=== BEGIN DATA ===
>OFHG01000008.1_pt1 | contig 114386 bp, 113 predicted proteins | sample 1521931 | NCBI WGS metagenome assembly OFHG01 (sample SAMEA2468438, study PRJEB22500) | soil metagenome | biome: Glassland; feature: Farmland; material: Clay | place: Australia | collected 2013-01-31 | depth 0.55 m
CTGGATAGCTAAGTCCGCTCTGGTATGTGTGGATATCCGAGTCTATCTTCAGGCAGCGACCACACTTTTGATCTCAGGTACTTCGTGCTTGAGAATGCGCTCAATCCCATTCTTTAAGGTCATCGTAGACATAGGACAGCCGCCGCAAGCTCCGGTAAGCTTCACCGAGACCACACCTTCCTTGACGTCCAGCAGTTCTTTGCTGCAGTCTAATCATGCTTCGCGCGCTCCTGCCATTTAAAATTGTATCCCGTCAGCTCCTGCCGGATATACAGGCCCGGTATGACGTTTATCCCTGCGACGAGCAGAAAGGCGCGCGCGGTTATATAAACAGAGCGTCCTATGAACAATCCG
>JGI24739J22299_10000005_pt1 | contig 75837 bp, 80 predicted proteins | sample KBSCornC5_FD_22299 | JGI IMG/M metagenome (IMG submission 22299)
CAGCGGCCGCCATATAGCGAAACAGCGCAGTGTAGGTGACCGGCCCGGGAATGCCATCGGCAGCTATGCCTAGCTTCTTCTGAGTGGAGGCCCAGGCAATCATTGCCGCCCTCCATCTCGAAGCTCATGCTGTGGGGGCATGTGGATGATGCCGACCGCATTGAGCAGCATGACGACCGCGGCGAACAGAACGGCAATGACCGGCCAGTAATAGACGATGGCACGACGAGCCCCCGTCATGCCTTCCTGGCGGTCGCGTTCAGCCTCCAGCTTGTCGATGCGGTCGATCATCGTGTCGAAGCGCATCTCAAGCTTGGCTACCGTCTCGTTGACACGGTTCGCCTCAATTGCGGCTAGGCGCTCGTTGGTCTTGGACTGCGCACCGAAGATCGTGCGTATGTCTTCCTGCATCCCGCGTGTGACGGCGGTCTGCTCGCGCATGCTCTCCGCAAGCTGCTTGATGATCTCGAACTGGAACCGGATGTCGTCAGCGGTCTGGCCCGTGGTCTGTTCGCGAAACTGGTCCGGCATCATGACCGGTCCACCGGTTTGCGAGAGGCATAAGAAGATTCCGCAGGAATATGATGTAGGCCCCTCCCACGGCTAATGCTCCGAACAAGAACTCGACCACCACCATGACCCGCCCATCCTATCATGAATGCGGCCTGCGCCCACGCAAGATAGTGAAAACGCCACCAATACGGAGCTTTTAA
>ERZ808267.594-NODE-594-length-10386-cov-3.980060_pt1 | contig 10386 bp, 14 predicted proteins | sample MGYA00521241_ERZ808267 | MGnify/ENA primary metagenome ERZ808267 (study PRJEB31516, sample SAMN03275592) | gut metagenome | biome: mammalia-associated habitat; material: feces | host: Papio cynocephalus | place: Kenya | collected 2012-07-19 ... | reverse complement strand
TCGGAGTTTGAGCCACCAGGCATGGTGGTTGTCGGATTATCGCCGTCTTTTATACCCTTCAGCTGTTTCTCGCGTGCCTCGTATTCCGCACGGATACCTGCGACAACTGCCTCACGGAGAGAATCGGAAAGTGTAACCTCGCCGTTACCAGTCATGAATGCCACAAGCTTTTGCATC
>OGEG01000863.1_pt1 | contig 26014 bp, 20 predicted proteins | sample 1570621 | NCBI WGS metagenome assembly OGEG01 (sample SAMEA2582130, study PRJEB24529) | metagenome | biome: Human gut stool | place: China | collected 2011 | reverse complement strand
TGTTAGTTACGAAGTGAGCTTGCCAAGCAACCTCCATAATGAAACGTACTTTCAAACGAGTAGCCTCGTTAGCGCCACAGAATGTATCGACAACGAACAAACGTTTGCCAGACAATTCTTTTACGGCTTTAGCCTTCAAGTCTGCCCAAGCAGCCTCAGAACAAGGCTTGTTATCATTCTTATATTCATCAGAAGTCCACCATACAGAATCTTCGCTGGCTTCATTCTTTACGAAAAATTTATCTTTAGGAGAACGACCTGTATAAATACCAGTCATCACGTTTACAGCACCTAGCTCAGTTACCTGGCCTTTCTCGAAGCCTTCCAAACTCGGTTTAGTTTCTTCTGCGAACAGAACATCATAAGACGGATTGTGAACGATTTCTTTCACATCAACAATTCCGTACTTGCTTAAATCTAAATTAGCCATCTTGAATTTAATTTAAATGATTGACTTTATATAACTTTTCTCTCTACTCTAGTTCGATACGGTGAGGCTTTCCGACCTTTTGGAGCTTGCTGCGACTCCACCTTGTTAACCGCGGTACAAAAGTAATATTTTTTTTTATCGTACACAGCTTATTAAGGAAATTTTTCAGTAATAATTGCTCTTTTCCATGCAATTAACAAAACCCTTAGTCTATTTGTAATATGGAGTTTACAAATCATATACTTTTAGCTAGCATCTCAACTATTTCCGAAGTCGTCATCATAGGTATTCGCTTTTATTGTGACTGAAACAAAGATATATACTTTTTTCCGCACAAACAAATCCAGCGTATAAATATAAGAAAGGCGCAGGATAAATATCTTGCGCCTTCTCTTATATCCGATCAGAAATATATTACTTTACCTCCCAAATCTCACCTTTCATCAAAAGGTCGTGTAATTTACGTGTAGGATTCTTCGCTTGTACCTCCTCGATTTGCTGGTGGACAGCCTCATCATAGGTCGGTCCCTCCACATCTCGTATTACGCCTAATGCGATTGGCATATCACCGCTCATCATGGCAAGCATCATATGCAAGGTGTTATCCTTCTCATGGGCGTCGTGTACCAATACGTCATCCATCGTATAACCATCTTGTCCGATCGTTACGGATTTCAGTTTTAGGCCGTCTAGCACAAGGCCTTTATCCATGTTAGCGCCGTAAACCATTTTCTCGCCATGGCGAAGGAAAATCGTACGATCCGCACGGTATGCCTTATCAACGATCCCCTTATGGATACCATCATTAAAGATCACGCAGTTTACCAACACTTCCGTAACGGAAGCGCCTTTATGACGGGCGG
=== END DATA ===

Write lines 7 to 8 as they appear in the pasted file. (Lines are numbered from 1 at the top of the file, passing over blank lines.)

>OGEG01000863.1_pt1 | contig 26014 bp, 20 predicted proteins | sample 1570621 | NCBI WGS metagenome assembly OGEG01 (sample SAMEA2582130, study PRJEB24529) | metagenome | biome: Human gut stool | place: China | collected 2011 | reverse complement strand
TGTTAGTTACGAAGTGAGCTTGCCAAGCAACCTCCATAATGAAACGTACTTTCAAACGAGTAGCCTCGTTAGCGCCACAGAATGTATCGACAACGAACAAACGTTTGCCAGACAATTCTTTTACGGCTTTAGCCTTCAAGTCTGCCCAAGCAGCCTCAGAACAAGGCTTGTTATCATTCTTATATTCATCAGAAGTCCACCATACAGAATCTTCGCTGGCTTCATTCTTTACGAAAAATTTATCTTTAGGAGAACGACCTGTATAAATACCAGTCATCACGTTTACAGCACCTAGCTCAGTTACCTGGCCTTTCTCGAAGCCTTCCAAACTCGGTTTAGTTTCTTCTGCGAACAGAACATCATAAGACGGATTGTGAACGATTTCTTTCACATCAACAATTCCGTACTTGCTTAAATCTAAATTAGCCATCTTGAATTTAATTTAAATGATTGACTTTATATAACTTTTCTCTCTACTCTAGTTCGATACGGTGAGGCTTTCCGACCTTTTGGAGCTTGCTGCGACTCCACCTTGTTAACCGCGGTACAAAAGTAATATTTTTTTTTATCGTACACAGCTTATTAAGGAAATTTTTCAGTAATAATTGCTCTTTTCCATGCAATTAACAAAACCCTTAGTCTATTTGTAATATGGAGTTTACAAATCATATACTTTTAGCTAGCATCTCAACTATTTCCGAAGTCGTCATCATAGGTATTCGCTTTTATTGTGACTGAAACAAAGATATATACTTTTTTCCGCACAAACAAATCCAGCGTATAAATATAAGAAAGGCGCAGGATAAATATCTTGCGCCTTCTCTTATATCCGATCAGAAATATATTACTTTACCTCCCAAATCTCACCTTTCATCAAAAGGTCGTGTAATTTACGTGTAGGATTCTTCGCTTGTACCTCCTCGATTTGCTGGTGGACAGCCTCATCATAGGTCGGTCCCTCCACATCTCGTATTACGCCTAATGCGATTGGCATATCACCGCTCATCATGGCAAGCATCATATGCAAGGTGTTATCCTTCTCATGGGCGTCGTGTACCAATACGTCATCCATCGTATAACCATCTTGTCCGATCGTTACGGATTTCAGTTTTAGGCCGTCTAGCACAAGGCCTTTATCCATGTTAGCGCCGTAAACCATTTTCTCGCCATGGCGAAGGAAAATCGTACGATCCGCACGGTATGCCTTATCAACGATCCCCTTATGGATACCATCATTAAAGATCACGCAGTTTACCAACACTTCCGTAACGGAAGCGCCTTTATGACGGGCGG